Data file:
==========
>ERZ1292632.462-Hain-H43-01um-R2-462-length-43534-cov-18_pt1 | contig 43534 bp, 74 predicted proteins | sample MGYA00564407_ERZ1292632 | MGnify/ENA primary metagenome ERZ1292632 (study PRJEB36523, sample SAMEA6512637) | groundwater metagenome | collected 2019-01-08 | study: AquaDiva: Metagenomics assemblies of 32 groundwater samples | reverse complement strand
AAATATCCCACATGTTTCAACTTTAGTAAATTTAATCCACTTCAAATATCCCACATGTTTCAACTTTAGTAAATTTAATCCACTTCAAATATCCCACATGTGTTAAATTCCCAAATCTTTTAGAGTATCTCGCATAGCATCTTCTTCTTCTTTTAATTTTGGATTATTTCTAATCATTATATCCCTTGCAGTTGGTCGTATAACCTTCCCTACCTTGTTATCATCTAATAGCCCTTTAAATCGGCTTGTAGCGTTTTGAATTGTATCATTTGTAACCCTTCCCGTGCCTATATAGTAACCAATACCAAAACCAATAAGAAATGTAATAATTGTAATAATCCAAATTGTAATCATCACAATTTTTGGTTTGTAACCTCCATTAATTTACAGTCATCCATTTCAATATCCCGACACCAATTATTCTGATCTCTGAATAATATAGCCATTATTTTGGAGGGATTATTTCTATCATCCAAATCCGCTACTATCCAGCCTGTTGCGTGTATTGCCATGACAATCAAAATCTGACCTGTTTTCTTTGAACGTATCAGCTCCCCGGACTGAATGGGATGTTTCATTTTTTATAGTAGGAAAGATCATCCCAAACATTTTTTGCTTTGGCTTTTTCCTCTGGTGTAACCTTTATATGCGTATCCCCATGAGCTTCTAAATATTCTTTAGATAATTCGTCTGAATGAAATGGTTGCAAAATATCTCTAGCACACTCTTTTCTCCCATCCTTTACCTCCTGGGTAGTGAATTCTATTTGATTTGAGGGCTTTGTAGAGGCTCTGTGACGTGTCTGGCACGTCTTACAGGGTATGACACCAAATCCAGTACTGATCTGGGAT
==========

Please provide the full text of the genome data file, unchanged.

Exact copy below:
>ERZ1292632.462-Hain-H43-01um-R2-462-length-43534-cov-18_pt1 | contig 43534 bp, 74 predicted proteins | sample MGYA00564407_ERZ1292632 | MGnify/ENA primary metagenome ERZ1292632 (study PRJEB36523, sample SAMEA6512637) | groundwater metagenome | collected 2019-01-08 | study: AquaDiva: Metagenomics assemblies of 32 groundwater samples | reverse complement strand
AAATATCCCACATGTTTCAACTTTAGTAAATTTAATCCACTTCAAATATCCCACATGTTTCAACTTTAGTAAATTTAATCCACTTCAAATATCCCACATGTGTTAAATTCCCAAATCTTTTAGAGTATCTCGCATAGCATCTTCTTCTTCTTTTAATTTTGGATTATTTCTAATCATTATATCCCTTGCAGTTGGTCGTATAACCTTCCCTACCTTGTTATCATCTAATAGCCCTTTAAATCGGCTTGTAGCGTTTTGAATTGTATCATTTGTAACCCTTCCCGTGCCTATATAGTAACCAATACCAAAACCAATAAGAAATGTAATAATTGTAATAATCCAAATTGTAATCATCACAATTTTTGGTTTGTAACCTCCATTAATTTACAGTCATCCATTTCAATATCCCGACACCAATTATTCTGATCTCTGAATAATATAGCCATTATTTTGGAGGGATTATTTCTATCATCCAAATCCGCTACTATCCAGCCTGTTGCGTGTATTGCCATGACAATCAAAATCTGACCTGTTTTCTTTGAACGTATCAGCTCCCCGGACTGAATGGGATGTTTCATTTTTTATAGTAGGAAAGATCATCCCAAACATTTTTTGCTTTGGCTTTTTCCTCTGGTGTAACCTTTATATGCGTATCCCCATGAGCTTCTAAATATTCTTTAGATAATTCGTCTGAATGAAATGGTTGCAAAATATCTCTAGCACACTCTTTTCTCCCATCCTTTACCTCCTGGGTAGTGAATTCTATTTGATTTGAGGGCTTTGTAGAGGCTCTGTGACGTGTCTGGCACGTCTTACAGGGTATGACACCAAATCCAGTACTGATCTGGGAT